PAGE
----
Blessings on the river: Asheville and its sister city Osogbo, Nigeria, celebrate Osun (WITH VIDEOS)

With spiritual hands across the ocean, two cultures blessed their rivers and the goddess Osun, drawing Asheville a little closer to its sister city Osogbo, Nigeria, on Aug. 27, at Woodfin Riverside Park.

The event was sponsored by the Zamani Refuge African Culture Center, which was founded by Valeria Watson-Doost, otherwise known as Yeye Siju Osunyemi. It was Yeye Osunyemi who forged the Asheville-Osogbo sister city relationship.

The event featured Byron Ballard of the Asheville Mother Grove Temple, who set out Orisa altars. Yeye Osunyemi spoke about the river-goddess-blessing Osun festival in Nigeria, which takes place every August in the sacred groves of Osogbo and draws tens of thousands of believers and tourists.The festival honors and rekindles the mystical bonds between the river goddess and the people of Osogbo, who represent all of humanity, according to

The Asheville festival featured the Sahara Peace Choir and the Wild Bodema Drummers. Music was by Annelinde Metzner.

Three videos from osunpriestess capture the event as well as the Osun river grove and festivities in Osogbo, Nigeria.


The photos below are by Patty Levesque and Meg Kelly.


About Jeff Fobes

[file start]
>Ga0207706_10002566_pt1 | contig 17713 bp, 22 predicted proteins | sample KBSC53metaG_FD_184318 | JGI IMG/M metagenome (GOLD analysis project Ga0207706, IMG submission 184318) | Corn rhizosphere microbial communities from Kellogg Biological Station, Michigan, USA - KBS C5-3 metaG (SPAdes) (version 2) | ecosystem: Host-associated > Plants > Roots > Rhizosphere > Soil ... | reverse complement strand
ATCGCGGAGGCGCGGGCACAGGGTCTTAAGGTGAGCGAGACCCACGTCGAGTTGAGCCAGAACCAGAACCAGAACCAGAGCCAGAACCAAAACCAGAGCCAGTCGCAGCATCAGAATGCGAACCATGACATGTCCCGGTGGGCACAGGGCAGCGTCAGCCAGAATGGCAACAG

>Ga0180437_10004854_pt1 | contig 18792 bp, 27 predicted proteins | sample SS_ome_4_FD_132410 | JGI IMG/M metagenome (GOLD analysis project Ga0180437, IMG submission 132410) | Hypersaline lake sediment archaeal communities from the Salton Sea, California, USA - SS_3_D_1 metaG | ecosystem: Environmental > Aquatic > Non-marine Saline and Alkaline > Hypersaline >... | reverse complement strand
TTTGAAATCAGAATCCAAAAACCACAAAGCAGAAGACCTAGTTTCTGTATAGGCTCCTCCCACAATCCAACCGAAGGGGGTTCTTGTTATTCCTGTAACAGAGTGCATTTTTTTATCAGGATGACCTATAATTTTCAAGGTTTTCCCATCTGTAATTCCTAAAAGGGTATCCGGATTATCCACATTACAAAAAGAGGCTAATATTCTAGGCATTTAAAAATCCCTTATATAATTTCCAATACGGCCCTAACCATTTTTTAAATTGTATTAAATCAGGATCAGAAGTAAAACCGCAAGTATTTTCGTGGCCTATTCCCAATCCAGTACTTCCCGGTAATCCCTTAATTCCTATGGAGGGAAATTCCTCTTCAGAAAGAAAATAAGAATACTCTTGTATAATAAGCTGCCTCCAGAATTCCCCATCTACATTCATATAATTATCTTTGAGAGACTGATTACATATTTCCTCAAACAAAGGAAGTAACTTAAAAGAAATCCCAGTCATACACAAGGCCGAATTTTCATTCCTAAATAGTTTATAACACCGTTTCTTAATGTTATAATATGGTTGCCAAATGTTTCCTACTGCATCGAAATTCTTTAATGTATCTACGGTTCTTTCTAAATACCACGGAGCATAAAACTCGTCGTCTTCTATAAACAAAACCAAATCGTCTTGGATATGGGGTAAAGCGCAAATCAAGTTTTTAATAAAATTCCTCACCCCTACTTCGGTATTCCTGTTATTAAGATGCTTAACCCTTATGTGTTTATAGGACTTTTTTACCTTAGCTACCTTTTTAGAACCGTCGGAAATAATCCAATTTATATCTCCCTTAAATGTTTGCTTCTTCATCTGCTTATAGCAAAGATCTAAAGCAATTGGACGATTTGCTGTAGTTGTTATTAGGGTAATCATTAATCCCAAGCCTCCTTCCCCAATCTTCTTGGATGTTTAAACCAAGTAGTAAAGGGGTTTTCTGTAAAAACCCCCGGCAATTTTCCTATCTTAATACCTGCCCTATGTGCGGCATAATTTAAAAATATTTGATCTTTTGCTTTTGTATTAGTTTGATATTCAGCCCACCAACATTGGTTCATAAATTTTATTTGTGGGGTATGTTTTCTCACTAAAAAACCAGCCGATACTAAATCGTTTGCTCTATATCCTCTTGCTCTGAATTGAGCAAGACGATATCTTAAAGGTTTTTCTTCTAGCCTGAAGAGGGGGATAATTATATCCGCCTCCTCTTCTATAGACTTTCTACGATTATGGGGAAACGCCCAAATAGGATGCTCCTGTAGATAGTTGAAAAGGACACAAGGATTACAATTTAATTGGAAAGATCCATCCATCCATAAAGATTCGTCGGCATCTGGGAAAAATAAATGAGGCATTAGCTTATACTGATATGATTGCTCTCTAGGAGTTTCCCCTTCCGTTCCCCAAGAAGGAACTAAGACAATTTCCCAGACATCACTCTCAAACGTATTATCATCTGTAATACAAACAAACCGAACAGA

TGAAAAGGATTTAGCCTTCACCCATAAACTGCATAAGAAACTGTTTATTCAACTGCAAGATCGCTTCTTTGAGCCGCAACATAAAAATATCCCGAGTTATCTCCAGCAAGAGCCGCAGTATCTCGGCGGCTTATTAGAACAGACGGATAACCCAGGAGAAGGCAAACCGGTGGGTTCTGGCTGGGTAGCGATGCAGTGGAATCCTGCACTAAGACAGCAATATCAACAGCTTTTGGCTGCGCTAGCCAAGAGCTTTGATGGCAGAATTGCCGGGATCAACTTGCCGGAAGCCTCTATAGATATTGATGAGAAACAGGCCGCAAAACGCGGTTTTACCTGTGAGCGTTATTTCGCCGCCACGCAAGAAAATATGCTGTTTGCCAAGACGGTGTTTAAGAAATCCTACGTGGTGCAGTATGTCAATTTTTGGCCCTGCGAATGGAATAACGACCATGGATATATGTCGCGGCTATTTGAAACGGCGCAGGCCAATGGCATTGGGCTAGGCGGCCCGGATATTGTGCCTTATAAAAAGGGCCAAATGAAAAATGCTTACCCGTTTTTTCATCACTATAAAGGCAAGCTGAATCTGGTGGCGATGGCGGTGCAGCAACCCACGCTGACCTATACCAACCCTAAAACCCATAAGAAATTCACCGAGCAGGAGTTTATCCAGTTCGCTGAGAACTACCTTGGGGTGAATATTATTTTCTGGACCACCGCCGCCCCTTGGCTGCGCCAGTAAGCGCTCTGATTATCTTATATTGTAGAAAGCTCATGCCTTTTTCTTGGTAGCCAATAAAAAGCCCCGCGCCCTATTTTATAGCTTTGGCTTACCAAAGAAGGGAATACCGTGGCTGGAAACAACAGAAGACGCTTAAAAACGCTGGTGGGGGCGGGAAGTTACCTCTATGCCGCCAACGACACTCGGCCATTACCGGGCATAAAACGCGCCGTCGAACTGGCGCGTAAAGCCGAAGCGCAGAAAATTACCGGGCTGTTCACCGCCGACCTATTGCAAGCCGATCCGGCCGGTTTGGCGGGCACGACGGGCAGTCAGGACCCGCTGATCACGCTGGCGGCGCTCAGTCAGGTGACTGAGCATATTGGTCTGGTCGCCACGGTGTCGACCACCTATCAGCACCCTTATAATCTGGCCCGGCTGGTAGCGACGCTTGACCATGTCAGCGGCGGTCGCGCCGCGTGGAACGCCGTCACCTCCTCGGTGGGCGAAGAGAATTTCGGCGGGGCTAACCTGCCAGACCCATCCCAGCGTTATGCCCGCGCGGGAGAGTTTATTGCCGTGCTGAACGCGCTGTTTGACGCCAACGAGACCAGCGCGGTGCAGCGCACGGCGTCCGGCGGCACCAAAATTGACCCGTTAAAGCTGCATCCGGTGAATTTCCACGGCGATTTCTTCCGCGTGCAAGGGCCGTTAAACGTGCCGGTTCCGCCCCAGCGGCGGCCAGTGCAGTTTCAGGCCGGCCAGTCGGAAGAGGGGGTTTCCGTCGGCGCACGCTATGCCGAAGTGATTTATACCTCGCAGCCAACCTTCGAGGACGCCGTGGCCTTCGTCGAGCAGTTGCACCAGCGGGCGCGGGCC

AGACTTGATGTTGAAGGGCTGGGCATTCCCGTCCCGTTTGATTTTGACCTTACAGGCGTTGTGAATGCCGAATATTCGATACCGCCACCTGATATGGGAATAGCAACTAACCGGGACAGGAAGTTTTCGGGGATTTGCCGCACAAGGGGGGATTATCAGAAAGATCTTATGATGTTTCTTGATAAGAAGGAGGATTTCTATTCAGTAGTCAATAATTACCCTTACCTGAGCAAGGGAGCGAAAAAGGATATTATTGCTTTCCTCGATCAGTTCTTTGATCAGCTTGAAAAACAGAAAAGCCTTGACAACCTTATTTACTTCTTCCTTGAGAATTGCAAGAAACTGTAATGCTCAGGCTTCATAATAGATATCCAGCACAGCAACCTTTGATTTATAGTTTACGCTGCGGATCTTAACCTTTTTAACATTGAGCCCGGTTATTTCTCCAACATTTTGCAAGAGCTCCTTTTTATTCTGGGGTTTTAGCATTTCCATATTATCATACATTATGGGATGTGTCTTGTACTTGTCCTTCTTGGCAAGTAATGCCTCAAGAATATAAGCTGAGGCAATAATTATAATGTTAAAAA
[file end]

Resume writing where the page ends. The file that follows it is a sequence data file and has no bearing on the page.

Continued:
As a long-time proponent of media for social change, my early activities included coordinating the creation of a small community FM radio station to serve a poor section of St. Louis, Mo. In the 1980s I served as the editor of the "futurist" newsletter of the U.S. Association for the Club of Rome, a professional/academic group with a global focus and a mandate to act locally. During that time, I was impressed by a journalism experiment in Mississippi, in which a newspaper reporter spent a year in a small town covering how global activities impacted local events (e.g., literacy programs in Asia drove up the price of pulpwood; soybean demand in China impacted local soybean prices). Taking a cue from the Mississippi journalism experiment, I offered to help the local Green Party in western North Carolina start its own newspaper, which published under the name Green Line. Eventually the local party turned Green Line over to me, giving Asheville-area readers an independent, locally focused news source that was driven by global concerns. Over the years the monthly grew, until it morphed into the weekly Mountain Xpress in 1994. I've been its publisher since the beginning. Mountain Xpress' mission is to promote grassroots democracy (of any political persuasion) by serving the area's most active, thoughtful readers. Consider Xpress as an experiment to see if such a media operation can promote a healthy, democratic and wise community. In addition to print, today's rapidly evolving Web technosphere offers a grand opportunity to see how an interactive global information network impacts a local community when the network includes a locally focused media outlet whose aim is promote thoughtful citizen activism. Follow me @fobes

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